Freelance Writing GigsYou can find freelance writing gigs in a number of places that you wouldn’t normally suspect. Finding them is an art and a science, so follow these steps and you can find some really good freelance writing gigs. If you are serious about being a freelance writer, you should probably ‘graduate’ from these writing gigs soon. However, there is no harm looking for short-term gigs that provide you with an immediate income. You might just find this freelance writing gig turn into a long-term project or may be it improves your writing portfolio or simply gives you an income boost.

1. Freelance Marketplaces

These are the easiest places to find freelance writing gigs. They usually have a good selection of gigs, which means you have variety to choose from. The most popular freelance marketplaces are oDesk and Elance but there are also alternatives if you like.

Job boards essentially provide the same features except they usually have a one-time fee as opposed to a percentage of a project’s worth and don’t handle payment, so it can mean higher risk to the freelancer.

Pros: High number of gigs, easy to apply to, variety of jobs, based on feedback system so good for long-timers, flexibility with respect to working on a project on your own terms.

Cons: High competition, quality and pay of jobs can be lower, you need to pay commission to the marketplace, hard to enter into the system (due to feedback system).

2. Craigslist

Did you cringe already? Don’t! I’ve seen surprisingly good quality and genuine job posts on Craigslist and have personally worked on a few freelance writing gigs posted on Craigslist and had a great experience. Of course, you need to be aware of potential scams, so use your best judgement. Even though it doesn’t have the best reputation, give this a try. If you don’t live in a big city, you can certainly look for other places like New York that accept remote work. These will be fewer but definitely exist.

Look for these in two sections – writing/editing section under Jobs category and writing section under Gigs category. For example, if you’re from New York, these sections would be writing jobs and writing gigs.

Pros: Can be surprisingly good quality, immediate interaction with the person or team mostly being from the same city, localized writing gigs can be highly suited and pay better (jobs that cannot be outsourced, like attending a local event and writing about it), ability to form local connections for future work, higher degree of trust in a local business with direct interaction with the business.

Cons: Not the best reputation, higher probability of a spam posting, limited variety of jobs, smaller cities don’t have as many job postings (and not all jobs can be done remotely).

3. Paying Guest Blogging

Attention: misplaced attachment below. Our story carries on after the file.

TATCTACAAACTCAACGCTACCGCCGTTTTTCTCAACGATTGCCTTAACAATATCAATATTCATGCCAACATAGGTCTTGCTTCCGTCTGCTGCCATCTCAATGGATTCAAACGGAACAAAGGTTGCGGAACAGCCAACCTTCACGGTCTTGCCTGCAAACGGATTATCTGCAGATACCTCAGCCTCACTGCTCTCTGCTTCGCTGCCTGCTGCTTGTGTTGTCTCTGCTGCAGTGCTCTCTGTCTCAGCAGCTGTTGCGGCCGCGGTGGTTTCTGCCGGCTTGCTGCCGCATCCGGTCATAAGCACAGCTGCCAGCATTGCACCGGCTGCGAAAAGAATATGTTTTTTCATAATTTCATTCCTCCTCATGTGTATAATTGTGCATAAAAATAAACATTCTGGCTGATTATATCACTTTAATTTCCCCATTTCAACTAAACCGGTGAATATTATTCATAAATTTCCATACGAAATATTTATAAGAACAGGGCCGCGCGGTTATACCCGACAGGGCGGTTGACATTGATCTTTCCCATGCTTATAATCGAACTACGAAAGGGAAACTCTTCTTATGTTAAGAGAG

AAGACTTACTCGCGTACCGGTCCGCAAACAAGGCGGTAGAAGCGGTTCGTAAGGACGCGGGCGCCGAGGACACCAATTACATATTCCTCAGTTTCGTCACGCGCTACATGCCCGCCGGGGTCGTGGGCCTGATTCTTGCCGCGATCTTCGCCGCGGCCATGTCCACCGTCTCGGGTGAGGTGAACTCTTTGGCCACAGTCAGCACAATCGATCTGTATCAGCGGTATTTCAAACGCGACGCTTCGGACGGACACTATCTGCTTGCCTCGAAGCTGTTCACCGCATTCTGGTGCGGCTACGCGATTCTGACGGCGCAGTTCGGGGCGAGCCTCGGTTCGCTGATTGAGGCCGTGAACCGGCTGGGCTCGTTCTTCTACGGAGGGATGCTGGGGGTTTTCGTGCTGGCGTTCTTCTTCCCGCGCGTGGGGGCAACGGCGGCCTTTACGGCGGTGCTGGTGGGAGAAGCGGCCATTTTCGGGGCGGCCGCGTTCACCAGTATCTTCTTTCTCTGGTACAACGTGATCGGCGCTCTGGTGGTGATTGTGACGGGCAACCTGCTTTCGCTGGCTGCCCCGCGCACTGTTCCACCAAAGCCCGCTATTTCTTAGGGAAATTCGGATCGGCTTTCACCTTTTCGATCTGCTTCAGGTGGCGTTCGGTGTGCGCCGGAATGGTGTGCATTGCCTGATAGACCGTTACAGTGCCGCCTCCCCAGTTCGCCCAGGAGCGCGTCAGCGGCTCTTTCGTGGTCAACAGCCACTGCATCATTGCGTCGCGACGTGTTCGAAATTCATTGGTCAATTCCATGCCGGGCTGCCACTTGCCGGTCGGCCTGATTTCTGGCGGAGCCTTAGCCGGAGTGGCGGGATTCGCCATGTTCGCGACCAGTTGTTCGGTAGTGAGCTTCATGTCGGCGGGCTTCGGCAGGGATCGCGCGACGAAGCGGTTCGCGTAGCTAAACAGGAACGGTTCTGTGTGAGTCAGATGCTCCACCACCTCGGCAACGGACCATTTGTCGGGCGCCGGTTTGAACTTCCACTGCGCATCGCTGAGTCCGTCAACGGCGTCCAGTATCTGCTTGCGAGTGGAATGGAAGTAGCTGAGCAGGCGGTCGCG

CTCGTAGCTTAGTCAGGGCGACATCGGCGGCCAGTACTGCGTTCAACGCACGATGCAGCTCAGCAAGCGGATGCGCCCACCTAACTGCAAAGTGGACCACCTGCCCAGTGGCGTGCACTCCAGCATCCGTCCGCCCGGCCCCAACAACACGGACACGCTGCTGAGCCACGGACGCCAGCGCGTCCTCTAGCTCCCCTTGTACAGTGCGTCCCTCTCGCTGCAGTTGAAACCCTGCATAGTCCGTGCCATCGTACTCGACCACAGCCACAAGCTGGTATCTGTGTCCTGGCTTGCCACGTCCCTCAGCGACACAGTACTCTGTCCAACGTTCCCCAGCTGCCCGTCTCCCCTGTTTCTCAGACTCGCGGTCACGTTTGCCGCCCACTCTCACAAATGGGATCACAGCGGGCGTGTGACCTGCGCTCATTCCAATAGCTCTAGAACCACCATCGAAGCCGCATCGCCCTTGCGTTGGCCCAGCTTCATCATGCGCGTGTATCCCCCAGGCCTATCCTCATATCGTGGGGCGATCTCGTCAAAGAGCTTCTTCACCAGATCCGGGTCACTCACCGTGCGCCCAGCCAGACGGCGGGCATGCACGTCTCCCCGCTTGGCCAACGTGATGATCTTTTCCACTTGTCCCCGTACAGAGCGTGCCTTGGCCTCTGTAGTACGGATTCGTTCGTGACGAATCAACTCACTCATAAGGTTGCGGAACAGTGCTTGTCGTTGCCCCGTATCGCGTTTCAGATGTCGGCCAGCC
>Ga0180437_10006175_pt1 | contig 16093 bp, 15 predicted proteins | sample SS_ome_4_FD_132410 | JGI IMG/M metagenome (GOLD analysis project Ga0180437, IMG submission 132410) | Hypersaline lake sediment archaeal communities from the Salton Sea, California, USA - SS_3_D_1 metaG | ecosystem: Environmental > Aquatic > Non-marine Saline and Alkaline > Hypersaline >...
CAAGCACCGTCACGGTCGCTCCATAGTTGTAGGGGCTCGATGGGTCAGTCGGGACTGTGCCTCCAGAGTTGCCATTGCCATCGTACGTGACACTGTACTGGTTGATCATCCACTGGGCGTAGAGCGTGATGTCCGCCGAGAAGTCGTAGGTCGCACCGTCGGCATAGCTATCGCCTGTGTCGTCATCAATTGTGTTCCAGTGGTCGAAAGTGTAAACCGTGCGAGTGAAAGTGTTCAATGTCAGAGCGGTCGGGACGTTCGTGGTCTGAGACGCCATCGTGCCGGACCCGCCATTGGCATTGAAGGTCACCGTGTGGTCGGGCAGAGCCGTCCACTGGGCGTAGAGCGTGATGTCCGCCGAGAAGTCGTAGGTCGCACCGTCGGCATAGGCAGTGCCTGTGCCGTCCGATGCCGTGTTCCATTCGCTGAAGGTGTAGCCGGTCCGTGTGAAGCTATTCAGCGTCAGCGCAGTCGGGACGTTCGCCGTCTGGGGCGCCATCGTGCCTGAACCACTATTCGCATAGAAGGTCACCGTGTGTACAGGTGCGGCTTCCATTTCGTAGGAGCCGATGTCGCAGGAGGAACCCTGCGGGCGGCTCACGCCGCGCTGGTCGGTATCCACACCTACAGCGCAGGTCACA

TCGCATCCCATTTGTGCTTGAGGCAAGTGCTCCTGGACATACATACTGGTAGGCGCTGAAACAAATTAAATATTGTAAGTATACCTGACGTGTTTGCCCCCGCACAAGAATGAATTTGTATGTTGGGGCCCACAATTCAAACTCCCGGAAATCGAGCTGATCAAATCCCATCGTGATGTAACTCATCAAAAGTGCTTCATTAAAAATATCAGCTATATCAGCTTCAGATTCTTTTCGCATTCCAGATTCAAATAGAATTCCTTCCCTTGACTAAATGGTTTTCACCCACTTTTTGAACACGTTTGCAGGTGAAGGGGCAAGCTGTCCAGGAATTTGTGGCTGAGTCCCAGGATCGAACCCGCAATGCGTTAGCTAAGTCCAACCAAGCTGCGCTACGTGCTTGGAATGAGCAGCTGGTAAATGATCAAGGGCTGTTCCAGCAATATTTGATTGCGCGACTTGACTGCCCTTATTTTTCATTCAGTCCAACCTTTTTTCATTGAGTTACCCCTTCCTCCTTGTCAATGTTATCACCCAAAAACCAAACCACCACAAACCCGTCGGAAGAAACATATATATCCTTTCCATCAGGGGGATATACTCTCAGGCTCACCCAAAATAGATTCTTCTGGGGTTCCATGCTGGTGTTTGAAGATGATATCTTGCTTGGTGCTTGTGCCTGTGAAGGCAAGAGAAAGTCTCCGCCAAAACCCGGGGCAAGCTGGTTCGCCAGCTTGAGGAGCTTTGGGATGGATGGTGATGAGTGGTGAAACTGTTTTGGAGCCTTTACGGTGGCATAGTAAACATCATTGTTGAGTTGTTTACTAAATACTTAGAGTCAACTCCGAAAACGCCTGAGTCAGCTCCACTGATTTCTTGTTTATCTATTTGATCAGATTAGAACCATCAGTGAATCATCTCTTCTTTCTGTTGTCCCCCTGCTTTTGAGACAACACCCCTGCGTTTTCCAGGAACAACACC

There are quite a few blogs that pay for guest posts. You need to find one in your niche and then contribute to it. For example, I have written articles for Freelance Switch in the past which has a paid guest blogging program, paying $50 per post.

Pros: No research time needed for finding the freelance writing gig, easy to build a portfolio.

Cons: High quality and well researched articles required which can take time, limited in scope, finding the blogs can be an initial hurdle.

4. Regular Blogs you Read

Always look out for opportunities. If you have any favorite blogs and websites that you visit often, chances are, you already know the style and content they expect from their writers and therefore you can easily contribute your own article. Even if these sites are not explicitly looking for a guest blogger, many will accept if you pitch a good idea to them. This is quite an under-utilized method but works very well with several blogs.

Pros: Highly specialized articles and thus better paying (usually), can create a portfolio, can lead to longer and more interesting projects, networking and building relationships in your field.

Cons: Can be hit or miss, need time researching, limited in scope of blogs and websites that you regularly read.

5. Let Them Find You!

This is actually one of the best ways you can find some really great freelance writing gigs. Just get your name out there, produce high quality content, sit back, relax and wait for the emails to come pouring in. Well, that’s too optimistic, but you get the point. If you can get your work out there, through guest posting or through your own blog and let potential employers see your work, you may be contacted directly for some freelance work or gigs.

Guest blogging is quite a powerful technique here. It is also important to have your own freelance writer website so potential employers can contact you directly. Your website should contain some samples, portfolio, and contact information at the very least. You can make it as colorful as you like.

Pros: No direct work from your side, better bargaining position with respect to pay and other details.

Cons: Need a long term strategy, less control over types of gigs.

Photo Credit: koalazmonkey

Related Posts Plugin for WordPress, Blogger...

Share and Enjoy

  • Facebook
  • Twitter
  • Delicious
  • LinkedIn
  • StumbleUpon
  • Add to favorites
  • Email
  • RSS